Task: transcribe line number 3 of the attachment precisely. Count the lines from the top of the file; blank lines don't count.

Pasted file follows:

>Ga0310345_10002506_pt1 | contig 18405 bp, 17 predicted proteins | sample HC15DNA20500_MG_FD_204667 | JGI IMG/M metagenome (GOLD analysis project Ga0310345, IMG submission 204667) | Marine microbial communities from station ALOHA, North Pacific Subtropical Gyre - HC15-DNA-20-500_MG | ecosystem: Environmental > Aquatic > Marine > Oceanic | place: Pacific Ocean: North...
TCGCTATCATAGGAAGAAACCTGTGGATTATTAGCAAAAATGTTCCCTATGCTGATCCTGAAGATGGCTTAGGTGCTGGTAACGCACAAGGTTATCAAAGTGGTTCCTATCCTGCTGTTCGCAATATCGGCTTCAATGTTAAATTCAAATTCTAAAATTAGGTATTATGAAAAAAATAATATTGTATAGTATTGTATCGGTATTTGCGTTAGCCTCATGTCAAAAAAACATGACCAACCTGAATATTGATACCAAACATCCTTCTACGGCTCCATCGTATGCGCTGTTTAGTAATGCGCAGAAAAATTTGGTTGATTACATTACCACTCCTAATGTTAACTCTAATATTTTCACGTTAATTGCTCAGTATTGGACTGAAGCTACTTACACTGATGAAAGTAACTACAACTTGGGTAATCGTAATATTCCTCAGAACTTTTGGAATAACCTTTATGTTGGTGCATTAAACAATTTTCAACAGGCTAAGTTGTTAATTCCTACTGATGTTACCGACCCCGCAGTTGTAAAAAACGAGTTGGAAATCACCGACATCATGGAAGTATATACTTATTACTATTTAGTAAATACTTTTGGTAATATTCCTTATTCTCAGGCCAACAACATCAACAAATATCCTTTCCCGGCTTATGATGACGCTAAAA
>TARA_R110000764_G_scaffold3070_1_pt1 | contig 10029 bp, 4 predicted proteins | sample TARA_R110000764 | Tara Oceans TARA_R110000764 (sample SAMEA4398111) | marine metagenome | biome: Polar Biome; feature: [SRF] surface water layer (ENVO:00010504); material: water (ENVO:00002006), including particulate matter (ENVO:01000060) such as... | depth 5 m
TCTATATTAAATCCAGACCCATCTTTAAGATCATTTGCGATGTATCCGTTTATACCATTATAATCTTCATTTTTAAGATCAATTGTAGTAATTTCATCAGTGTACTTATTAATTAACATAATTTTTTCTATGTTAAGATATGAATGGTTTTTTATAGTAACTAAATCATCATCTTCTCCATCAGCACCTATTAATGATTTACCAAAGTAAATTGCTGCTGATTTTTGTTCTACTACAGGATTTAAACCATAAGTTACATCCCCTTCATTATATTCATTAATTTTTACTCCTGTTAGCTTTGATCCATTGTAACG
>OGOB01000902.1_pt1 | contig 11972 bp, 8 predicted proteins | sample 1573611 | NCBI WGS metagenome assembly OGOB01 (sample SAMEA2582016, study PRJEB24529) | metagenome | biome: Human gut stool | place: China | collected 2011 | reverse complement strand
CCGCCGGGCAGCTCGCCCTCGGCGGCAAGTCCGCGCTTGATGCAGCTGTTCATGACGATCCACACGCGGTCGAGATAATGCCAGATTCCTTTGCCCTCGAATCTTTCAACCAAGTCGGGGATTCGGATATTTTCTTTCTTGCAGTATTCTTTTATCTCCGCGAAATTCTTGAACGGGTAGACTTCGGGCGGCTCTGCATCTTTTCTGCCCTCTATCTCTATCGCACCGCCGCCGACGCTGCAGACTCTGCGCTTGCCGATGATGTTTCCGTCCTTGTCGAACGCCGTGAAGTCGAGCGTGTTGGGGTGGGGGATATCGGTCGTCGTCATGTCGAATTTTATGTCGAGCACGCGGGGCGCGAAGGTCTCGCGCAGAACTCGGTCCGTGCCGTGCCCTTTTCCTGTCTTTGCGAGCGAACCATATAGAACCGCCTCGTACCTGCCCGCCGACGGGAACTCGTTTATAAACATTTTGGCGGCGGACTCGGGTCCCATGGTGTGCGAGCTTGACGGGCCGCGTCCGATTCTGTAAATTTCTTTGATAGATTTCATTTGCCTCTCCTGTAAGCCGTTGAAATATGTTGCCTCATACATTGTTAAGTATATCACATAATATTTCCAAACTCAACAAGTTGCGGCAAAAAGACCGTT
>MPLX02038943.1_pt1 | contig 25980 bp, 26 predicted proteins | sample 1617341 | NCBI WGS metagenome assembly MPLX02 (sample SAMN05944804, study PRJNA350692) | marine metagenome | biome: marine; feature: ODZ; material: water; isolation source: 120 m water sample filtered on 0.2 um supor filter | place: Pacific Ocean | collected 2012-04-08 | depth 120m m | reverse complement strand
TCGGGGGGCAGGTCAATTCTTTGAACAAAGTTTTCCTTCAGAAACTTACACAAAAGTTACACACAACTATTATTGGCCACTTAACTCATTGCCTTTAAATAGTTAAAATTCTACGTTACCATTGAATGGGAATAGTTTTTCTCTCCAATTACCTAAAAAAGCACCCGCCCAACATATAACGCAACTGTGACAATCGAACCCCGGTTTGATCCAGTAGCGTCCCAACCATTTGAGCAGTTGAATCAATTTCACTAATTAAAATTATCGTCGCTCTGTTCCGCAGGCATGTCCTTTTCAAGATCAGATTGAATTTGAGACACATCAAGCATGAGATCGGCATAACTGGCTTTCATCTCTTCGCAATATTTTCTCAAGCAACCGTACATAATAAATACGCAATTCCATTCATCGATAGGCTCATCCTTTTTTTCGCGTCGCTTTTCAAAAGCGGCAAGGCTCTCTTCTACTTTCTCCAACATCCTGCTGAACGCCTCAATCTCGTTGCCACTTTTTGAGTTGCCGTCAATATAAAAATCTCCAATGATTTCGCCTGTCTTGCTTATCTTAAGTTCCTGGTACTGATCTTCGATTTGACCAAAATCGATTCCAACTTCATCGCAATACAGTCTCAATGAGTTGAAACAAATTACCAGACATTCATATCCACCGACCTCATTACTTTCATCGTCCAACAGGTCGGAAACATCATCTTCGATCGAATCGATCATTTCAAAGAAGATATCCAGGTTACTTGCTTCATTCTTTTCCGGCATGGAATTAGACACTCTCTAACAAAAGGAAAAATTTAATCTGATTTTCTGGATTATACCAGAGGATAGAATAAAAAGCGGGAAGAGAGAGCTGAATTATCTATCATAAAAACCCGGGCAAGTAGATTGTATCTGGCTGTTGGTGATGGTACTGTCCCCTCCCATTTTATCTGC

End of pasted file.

>TARA_R110000764_G_scaffold3070_1_pt1 | contig 10029 bp, 4 predicted proteins | sample TARA_R110000764 | Tara Oceans TARA_R110000764 (sample SAMEA4398111) | marine metagenome | biome: Polar Biome; feature: [SRF] surface water layer (ENVO:00010504); material: water (ENVO:00002006), including particulate matter (ENVO:01000060) such as... | depth 5 m